SAP's effort to get startups on HANA bandwagon chugging along
SAP has spent the past year wooing entrepreneurs around the world in hopes they’ll be entranced enough by its much-hyped HANA in-memory database to build products and even entire companies around the technology. On Friday, SAP brought the road show to Cambridge, Massachusetts, home of the Massachusetts Institute of Technology and a vibrant community of tech entrepreneurs.
“We have a lot to offer,” said Scott Jones, senior director of startup training and enablement at SAP, during the event at hack/reduce, a nonprofit organization focused on fostering innovations in the “big data” movement. “This is as much SAP pitching to the startup community as startups pitching to SAP. We’re trying to become part of the community, part of the consideration.”
Startups interested in building a product around HANA can undergo a series of steps, beginning with attendance at a forum like the one held in greater Boston.
Later they would join a development accelerator program, receive coaching from SAP, build a proof-of-concept and ultimately a commercial product. Once a viable creation is in hand, SAP helps startups on the sales and marketing front, including by serving as a reseller.
“SAP doesn’t ask for money, SAP doesn’t ask for IP,” Jones said of the process. “It’s your code, but we’re going to support you.”
However, once startups begin selling products that use HANA, they would have to buy embedded licenses of the database from SAP, passing along the cost to customers.
SAP has run about 15 startup forums for HANA in 12 different countries. More than 100 startups are in the program and their projects collectively encompass 22 industries and nine lines of business, according to an SAP data sheet.
In addition, about 60 percent of the projects fall “outside SAP’s traditional domains of expertise,” according to the sheet.
Some 26 percent of the projects concern data visualization, business intelligence and market insight, while another 17 percent focus on areas such as social media, collaboration and gaming, according to a slide displayed at the event. Others tackle predictive analytics and sensor network data analysis.
Startups are using HANA in multiple ways, whether to build a new application from scratch, port an existing application or creating features and adding them on to their existing software, said Robert Kapanen, global lead for market enablement, SAP Startup Focus.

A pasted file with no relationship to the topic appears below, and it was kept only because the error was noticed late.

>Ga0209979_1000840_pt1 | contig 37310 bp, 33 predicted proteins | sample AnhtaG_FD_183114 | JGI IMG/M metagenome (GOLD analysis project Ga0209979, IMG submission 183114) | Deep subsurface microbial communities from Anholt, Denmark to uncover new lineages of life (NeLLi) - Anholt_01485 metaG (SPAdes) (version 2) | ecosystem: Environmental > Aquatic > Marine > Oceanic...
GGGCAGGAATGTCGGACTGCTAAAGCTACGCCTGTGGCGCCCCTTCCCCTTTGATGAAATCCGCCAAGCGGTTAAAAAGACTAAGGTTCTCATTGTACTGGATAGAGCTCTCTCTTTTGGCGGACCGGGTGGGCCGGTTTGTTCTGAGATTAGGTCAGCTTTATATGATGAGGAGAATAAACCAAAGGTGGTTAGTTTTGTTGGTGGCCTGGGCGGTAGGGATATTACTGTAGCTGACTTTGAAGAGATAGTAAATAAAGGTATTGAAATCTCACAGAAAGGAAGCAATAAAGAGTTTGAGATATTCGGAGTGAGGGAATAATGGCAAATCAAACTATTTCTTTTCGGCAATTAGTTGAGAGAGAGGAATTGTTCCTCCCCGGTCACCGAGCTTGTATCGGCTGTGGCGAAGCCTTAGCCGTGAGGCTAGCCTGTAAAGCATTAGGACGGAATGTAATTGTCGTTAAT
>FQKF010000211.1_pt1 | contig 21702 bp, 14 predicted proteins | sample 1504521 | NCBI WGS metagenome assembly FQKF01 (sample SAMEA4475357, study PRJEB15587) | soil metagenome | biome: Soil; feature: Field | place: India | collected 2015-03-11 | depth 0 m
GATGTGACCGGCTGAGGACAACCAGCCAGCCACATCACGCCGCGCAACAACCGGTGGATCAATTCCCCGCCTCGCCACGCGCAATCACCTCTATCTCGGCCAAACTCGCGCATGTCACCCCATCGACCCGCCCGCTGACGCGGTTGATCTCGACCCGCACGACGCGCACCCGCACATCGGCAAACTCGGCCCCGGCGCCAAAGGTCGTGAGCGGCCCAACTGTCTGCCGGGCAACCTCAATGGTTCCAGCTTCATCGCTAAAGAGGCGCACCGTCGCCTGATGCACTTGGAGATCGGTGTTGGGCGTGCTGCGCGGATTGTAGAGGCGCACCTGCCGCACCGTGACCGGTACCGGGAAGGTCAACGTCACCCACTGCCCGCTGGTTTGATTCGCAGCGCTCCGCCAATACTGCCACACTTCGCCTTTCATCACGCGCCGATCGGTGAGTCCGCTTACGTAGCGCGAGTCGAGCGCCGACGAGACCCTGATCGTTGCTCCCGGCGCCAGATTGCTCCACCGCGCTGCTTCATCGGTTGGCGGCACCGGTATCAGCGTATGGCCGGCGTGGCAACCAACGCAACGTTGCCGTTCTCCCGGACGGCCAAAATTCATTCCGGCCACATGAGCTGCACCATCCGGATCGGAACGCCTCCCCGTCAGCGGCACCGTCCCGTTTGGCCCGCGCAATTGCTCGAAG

Qunb, which is focused on data visualization, falls into the last category.
The company, which won a startup competition at the LeWeb conference in December, had initially used a Hadoop cluster for its architecture. It soon found, however, that Hadoop wasn’t ideal for manipulating corporate data, such as that from a CRM (customer relationship management) system, in the way it desired, said Qunb CEO Cyrille Vincey, in an interview at Friday’s event.
Corporate data can have many dimensions and involve real-time feeds, problems better handled by HANA, he said. Hadoop is commonly used to process large amounts of unstructured data, typically in batch form.
Hence Qunb is using a hybrid architecture, with HANA “solving one part of the problem and our tech another,” he said. “This is what we’ve prototyped and I think it makes a lot of sense. It’s not a dual fight between two techs, with one winner in the end.”
SAP is expected to heavily feature startups from the HANA program in May, during its Sapphire conference in Orlando.
It’s not clear when startup-built products will start to make a major contribution to HANA revenue, which is obviously SAP’s hope and the main reason for its investment in the program.
SAP has called HANA the fastest-growing product in its history, and in January reported that HANA pulled in nearly €400 million ($521 million) in 2012. This week, Cowen and Company financial analyst Peter Goldmacher issued a report alleging SAP has made various machinations behind the scenes in order to inflate HANA’s reported growth rate. SAP vigorously denied the claim.